User:AKMask/Do one thing
|This essay contains the advice or opinions of one or more Wikipedia contributors. Essays are not Wikipedia policies or guidelines. Some essays represent widespread norms; others only represent minority viewpoints.|
|This page in a nutshell: Do one thing and do it well. If you want to do another thing, that thing should earn consensus from the community and not just be inserted into a policy that has already reached consensus.|
Policy on Wikipedia functions amazingly well for the size and complexity of the community it governs. As far as social contracts go, none can be said to enjoy such broad support from those who live by it. This is achieved through a clear differention between those policies. When an idea has multiple parts to it, it may be easy to get support for certain ideals and less so for others. That idea, therefore, should be broken apart into sections and those sections allowed to evolve, grow and strain for consensus on their own.
Wikipedia policies are shockingly easy to understand
Wikipedians can count their lucky stars that they have avoided the muddiness that most law and rule systems accumulate. By leaving some things open, and preserving in policy the fact that it is at times beneficial to forget policy exists It shows a flexibility and easy-to-understand quality that have helped us to achieve what we have. It is easy to tell when something should or should not be done.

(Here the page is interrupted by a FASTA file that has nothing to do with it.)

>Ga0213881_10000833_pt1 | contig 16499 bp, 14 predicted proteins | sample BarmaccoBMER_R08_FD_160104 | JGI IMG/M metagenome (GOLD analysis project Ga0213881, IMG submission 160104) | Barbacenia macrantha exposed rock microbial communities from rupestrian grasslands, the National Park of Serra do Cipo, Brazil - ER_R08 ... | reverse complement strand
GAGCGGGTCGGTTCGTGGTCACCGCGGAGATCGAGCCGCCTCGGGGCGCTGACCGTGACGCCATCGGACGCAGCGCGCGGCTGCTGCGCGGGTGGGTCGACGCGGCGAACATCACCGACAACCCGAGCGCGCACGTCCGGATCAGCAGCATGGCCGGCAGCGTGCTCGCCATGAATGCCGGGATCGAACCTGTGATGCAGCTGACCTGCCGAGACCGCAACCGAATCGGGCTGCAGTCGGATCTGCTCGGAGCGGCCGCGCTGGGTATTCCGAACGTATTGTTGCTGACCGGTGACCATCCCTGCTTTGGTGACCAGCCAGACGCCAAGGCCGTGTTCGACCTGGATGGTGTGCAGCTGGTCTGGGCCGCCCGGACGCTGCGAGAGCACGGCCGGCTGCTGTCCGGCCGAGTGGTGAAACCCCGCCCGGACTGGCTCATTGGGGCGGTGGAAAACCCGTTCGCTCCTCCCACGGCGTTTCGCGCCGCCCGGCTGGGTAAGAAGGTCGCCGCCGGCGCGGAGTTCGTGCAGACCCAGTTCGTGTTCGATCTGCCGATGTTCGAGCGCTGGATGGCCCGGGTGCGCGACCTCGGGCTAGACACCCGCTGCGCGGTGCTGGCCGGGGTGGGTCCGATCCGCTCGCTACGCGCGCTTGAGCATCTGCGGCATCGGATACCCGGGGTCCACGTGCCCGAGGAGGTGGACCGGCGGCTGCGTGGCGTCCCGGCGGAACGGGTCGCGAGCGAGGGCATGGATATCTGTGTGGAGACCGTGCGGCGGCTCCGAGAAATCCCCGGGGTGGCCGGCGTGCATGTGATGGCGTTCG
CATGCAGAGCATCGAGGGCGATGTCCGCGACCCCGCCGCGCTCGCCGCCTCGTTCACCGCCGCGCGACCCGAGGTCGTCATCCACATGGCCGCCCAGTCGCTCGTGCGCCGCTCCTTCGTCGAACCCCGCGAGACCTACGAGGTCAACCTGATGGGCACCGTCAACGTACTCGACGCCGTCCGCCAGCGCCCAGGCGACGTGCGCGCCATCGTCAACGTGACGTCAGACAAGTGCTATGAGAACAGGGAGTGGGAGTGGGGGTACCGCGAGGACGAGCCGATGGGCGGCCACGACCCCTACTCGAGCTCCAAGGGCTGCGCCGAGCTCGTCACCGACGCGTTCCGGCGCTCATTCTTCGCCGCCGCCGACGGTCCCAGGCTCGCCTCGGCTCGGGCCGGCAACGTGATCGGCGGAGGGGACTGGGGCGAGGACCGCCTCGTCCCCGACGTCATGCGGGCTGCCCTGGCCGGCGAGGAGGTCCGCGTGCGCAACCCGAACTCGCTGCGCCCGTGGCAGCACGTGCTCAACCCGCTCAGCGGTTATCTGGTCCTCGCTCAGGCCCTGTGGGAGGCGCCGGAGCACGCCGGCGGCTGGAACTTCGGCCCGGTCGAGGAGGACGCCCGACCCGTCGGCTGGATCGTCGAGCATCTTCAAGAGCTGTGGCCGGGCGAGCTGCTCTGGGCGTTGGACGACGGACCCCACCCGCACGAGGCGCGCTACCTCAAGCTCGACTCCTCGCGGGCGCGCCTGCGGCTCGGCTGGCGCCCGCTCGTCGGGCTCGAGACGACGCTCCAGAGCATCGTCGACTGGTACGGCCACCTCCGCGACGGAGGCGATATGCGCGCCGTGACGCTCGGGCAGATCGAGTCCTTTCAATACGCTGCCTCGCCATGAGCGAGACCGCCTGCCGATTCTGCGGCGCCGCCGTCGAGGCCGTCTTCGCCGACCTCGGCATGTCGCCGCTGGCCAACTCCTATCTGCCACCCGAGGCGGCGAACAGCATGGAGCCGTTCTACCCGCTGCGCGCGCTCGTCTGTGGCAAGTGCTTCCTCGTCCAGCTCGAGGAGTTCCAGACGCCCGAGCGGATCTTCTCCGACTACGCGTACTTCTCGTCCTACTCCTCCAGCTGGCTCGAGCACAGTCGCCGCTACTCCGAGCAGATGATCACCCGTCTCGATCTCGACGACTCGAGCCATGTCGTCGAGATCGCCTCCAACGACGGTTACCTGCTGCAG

Wikipedia policies are shockingly concise
Policies on Wikipedia tend to deal with one thing and one thing only, and get their point across well. Unlike other systems, where strange ideas are tagged onto a broader, more acceptable vehicle to reach high status, Wikipedian policies follow the first two (and only non-computer specific) parts of the Unix philosophy: "Write programs that do one thing and do it well. Write programs to work together." In this analogy, yes programs should be replaced by policies, but the idea holds true.